Type 1 diabetes; Insulin-dependent diabetes; Juvenile diabetes
Fasting Plasma Glucose. The fasting plasma glucose (FPG) test is the standard test for diagnosing diabetes. It is a simple blood test taken after 8 hours of fasting.
FPG levels indicate:
The FPG test is not always reliable, so a repeat test is recommended if the initial test suggests the presence of diabetes, or if the tests are normal in people who have symptoms or risk factors for diabetes. Widespread screening of patients to identify those at higher risk for diabetes type 1 is not recommended.
Glucose Tolerance Test. The oral glucose tolerance test (OGTT) is more complex than the FPG and may overdiagnose diabetes in people who do not have it. Some doctors recommend it as a follow-up after FPG, if the latter test results are normal but the patient has symptoms or risk factors of diabetes. The test uses the following procedures:
OGTT levels indicate:
Patients who have the FPG and OGTT tests must not eat for at least 8 hours prior to the test.
Test for Glycosylated Hemoglobin (Hemoglobin A1c). This test examines blood levels of glycosylated hemoglobin, also known as hemoglobin A1c (HbA1c). The test is not affected by recent food intake so it can be taken at any time.
Elevated levels of glycosylated hemoglobin are strongly associated with most if not all of the complications of diabetes.
In general, most adults with diabetes should aim for HbA1c levels below 7%. Higher levels indicate poor blood glucose control.
Goal HbA1c levels for children are:
Schedule for HbA1c Monitoring:
Type 1 diabetes is characterized by the presence of a variety of antibodies that attack the islet cells. These antibodies are referred to as autoantibodies because they attack the body's own cells -- not a foreign invader. Blood tests for these autoantibodies can help differentiate between type 1 and type 2 diabetes.
Screening Tests for Heart Disease. All patients with diabetes should be tested for:
Screening Tests for Kidney Damage. The earliest manifestation of kidney disease is microalbuminuria, in which tiny amounts (30 - 300 mg per day) of protein called albumin are found in the urine. Microalbuminuria is also a marker for other complications involving blood vessel abnormalities, including heart attack and stroke.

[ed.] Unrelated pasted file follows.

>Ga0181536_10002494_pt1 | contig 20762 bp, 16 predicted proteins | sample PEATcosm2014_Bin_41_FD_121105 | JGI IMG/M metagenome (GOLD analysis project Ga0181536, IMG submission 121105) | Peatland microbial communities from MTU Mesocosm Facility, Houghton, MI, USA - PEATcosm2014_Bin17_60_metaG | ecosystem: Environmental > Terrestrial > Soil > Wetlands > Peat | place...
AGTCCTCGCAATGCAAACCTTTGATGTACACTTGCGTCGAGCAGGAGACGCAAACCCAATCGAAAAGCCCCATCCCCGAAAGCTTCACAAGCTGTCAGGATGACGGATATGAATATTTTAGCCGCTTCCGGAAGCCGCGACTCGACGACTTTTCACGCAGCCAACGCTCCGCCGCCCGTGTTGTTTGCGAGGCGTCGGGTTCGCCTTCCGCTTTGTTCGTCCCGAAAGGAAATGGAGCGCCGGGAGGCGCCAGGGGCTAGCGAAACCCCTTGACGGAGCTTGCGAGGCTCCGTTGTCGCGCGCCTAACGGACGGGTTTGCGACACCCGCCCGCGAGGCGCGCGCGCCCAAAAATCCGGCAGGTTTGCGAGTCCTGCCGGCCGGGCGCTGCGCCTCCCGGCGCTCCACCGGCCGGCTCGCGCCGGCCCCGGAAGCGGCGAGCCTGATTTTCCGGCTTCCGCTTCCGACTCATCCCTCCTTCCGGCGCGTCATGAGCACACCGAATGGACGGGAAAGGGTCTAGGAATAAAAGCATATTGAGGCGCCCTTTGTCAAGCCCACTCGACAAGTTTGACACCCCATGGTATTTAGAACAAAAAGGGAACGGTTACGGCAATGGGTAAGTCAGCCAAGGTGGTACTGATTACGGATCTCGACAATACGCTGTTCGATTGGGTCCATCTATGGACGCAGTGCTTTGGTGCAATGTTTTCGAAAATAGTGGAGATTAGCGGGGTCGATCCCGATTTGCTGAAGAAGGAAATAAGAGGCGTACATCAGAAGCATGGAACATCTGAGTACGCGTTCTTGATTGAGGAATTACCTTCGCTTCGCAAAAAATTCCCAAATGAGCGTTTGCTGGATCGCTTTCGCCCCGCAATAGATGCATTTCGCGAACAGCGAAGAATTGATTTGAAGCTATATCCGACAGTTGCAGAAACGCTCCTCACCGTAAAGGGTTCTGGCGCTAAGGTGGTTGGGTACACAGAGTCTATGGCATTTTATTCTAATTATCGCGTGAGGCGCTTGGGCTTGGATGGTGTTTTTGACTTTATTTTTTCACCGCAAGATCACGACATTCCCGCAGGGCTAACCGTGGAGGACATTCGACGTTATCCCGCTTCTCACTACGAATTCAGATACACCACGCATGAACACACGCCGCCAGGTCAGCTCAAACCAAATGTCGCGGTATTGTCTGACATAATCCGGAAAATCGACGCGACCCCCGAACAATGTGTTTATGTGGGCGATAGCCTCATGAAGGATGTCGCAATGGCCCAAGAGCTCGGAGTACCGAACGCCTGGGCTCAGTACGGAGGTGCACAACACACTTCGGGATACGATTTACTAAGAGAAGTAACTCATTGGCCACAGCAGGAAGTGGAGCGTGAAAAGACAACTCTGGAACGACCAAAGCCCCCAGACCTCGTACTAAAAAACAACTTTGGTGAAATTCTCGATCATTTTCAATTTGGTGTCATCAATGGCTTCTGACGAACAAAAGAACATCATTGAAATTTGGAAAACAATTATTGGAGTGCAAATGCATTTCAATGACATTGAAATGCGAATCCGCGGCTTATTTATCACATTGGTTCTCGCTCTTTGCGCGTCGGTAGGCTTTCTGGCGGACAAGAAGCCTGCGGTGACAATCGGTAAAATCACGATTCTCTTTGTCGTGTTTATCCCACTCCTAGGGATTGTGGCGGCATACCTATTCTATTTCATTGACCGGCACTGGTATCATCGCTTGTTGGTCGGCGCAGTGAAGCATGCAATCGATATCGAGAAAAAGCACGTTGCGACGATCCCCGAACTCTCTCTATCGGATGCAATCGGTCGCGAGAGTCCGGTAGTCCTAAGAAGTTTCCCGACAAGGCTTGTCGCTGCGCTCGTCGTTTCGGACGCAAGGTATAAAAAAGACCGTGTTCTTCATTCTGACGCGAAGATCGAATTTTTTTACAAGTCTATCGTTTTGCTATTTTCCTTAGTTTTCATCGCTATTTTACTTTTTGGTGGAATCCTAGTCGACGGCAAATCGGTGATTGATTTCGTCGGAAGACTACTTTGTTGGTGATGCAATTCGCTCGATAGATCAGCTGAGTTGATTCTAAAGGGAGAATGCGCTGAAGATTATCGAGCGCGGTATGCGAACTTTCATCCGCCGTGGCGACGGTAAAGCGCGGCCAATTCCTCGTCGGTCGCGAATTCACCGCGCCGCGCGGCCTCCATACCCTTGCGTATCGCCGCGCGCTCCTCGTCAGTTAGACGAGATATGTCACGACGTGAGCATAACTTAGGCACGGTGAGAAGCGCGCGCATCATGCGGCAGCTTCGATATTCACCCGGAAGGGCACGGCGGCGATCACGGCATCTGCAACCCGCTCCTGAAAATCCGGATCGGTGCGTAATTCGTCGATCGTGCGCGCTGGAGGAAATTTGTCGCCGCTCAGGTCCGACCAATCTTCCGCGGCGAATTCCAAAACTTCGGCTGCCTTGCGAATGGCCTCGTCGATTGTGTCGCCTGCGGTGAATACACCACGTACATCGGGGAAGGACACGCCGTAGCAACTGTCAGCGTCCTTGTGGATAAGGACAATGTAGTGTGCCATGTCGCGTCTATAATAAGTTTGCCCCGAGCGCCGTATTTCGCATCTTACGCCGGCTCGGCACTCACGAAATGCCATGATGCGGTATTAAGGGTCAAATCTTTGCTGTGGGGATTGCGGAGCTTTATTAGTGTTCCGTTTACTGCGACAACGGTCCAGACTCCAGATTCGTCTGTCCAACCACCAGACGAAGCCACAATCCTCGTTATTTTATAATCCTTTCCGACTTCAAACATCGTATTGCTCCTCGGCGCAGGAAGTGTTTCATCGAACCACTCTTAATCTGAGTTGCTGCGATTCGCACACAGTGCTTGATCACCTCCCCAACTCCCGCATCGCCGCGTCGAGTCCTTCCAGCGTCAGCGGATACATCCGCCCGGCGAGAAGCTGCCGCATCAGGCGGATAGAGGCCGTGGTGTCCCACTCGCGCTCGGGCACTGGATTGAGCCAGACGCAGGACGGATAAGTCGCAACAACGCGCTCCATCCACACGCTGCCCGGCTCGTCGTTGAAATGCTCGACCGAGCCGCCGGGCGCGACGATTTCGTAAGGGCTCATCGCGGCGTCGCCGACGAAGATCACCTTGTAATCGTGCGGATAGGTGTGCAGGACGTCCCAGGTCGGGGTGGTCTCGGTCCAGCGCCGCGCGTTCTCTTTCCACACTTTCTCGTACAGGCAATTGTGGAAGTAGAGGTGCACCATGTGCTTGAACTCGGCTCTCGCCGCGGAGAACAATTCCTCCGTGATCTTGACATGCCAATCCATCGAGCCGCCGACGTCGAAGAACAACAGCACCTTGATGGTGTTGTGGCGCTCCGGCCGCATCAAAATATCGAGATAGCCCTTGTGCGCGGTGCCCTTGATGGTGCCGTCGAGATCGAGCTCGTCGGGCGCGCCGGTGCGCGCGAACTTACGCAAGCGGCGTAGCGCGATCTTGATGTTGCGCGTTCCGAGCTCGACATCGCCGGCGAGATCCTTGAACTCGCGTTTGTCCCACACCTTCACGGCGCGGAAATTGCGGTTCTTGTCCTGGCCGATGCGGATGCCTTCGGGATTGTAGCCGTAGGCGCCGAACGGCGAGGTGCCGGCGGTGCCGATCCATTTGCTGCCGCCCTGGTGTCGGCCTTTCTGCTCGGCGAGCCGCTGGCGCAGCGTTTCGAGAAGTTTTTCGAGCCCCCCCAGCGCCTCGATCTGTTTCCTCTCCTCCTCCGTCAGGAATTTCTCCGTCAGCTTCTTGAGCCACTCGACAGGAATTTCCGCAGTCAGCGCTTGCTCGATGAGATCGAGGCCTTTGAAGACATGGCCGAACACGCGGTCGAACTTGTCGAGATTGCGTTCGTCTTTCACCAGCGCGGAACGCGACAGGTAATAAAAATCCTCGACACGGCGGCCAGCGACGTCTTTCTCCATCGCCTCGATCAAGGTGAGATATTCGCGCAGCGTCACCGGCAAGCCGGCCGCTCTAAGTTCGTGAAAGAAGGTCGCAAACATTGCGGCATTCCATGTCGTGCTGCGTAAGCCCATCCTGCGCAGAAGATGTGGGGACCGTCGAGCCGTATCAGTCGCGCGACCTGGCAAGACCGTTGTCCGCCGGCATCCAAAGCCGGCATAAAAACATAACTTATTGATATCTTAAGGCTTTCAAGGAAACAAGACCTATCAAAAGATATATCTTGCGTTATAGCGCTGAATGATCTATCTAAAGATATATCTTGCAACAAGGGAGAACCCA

People with diabetes should have an annual microalbuminuria urine test. Patients should also have their blood creatinine tested at least once a year. Creatinine is a waste product that is removed from the blood by the kidneys. High levels of creatinine may indicate kidney damage. A doctor uses the results from a creatinine blood test to calculate the glomerular filtration rate (GFR). The GFR is an indicator of kidney function; it estimates how well the kidneys are cleaning the blood.
Screening for Retinopathy. The American Diabetes Association recommends that patients with type 1 diabetes have an annual comprehensive eye exam, with dilation, to check for signs of retina disease (retinopathy). Patients at low risk may need exams only every 2 - 3 years.
Screening for Neuropathy. All patients should be screened for nerve damage (neuropathy), including a comprehensive foot exam. Patients who lose sensation in their feet should have a foot exam every 3 - 6 months to check for ulcers or infections.
Screening for Thyroid Abnormalities. Thyroid function tests should be performed.
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